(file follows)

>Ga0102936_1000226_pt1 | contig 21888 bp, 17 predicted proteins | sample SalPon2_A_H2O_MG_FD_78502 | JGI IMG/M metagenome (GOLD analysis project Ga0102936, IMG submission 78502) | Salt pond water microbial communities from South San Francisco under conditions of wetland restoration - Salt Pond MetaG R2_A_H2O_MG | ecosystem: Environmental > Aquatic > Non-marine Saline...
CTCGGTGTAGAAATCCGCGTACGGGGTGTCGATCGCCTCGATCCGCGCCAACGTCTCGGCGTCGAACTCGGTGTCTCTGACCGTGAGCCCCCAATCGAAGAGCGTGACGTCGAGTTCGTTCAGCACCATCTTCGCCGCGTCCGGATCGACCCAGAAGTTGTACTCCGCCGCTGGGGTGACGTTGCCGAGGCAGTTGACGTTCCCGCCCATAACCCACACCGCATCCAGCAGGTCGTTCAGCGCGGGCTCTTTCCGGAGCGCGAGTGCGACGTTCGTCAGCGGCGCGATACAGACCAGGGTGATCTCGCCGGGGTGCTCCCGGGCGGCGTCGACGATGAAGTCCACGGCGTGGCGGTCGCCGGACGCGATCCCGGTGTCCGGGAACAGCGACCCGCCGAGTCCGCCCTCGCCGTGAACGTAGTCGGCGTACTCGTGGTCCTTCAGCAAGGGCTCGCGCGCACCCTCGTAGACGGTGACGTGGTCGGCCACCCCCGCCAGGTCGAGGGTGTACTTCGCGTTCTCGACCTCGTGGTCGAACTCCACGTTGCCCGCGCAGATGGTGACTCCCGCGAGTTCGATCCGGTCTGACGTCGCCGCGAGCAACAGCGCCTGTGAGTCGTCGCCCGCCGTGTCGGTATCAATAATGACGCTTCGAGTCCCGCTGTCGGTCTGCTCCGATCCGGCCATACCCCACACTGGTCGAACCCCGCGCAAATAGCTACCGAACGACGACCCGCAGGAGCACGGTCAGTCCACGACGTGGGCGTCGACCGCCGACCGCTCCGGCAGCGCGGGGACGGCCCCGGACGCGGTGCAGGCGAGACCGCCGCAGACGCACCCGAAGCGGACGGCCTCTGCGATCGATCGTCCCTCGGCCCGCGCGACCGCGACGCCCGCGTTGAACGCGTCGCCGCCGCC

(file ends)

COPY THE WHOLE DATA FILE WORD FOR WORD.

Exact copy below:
>Ga0102936_1000226_pt1 | contig 21888 bp, 17 predicted proteins | sample SalPon2_A_H2O_MG_FD_78502 | JGI IMG/M metagenome (GOLD analysis project Ga0102936, IMG submission 78502) | Salt pond water microbial communities from South San Francisco under conditions of wetland restoration - Salt Pond MetaG R2_A_H2O_MG | ecosystem: Environmental > Aquatic > Non-marine Saline...
CTCGGTGTAGAAATCCGCGTACGGGGTGTCGATCGCCTCGATCCGCGCCAACGTCTCGGCGTCGAACTCGGTGTCTCTGACCGTGAGCCCCCAATCGAAGAGCGTGACGTCGAGTTCGTTCAGCACCATCTTCGCCGCGTCCGGATCGACCCAGAAGTTGTACTCCGCCGCTGGGGTGACGTTGCCGAGGCAGTTGACGTTCCCGCCCATAACCCACACCGCATCCAGCAGGTCGTTCAGCGCGGGCTCTTTCCGGAGCGCGAGTGCGACGTTCGTCAGCGGCGCGATACAGACCAGGGTGATCTCGCCGGGGTGCTCCCGGGCGGCGTCGACGATGAAGTCCACGGCGTGGCGGTCGCCGGACGCGATCCCGGTGTCCGGGAACAGCGACCCGCCGAGTCCGCCCTCGCCGTGAACGTAGTCGGCGTACTCGTGGTCCTTCAGCAAGGGCTCGCGCGCACCCTCGTAGACGGTGACGTGGTCGGCCACCCCCGCCAGGTCGAGGGTGTACTTCGCGTTCTCGACCTCGTGGTCGAACTCCACGTTGCCCGCGCAGATGGTGACTCCCGCGAGTTCGATCCGGTCTGACGTCGCCGCGAGCAACAGCGCCTGTGAGTCGTCGCCCGCCGTGTCGGTATCAATAATGACGCTTCGAGTCCCGCTGTCGGTCTGCTCCGATCCGGCCATACCCCACACTGGTCGAACCCCGCGCAAATAGCTACCGAACGACGACCCGCAGGAGCACGGTCAGTCCACGACGTGGGCGTCGACCGCCGACCGCTCCGGCAGCGCGGGGACGGCCCCGGACGCGGTGCAGGCGAGACCGCCGCAGACGCACCCGAAGCGGACGGCCTCTGCGATCGATCGTCCCTCGGCCCGCGCGACCGCGACGCCCGCGTTGAACGCGTCGCCGCCGCC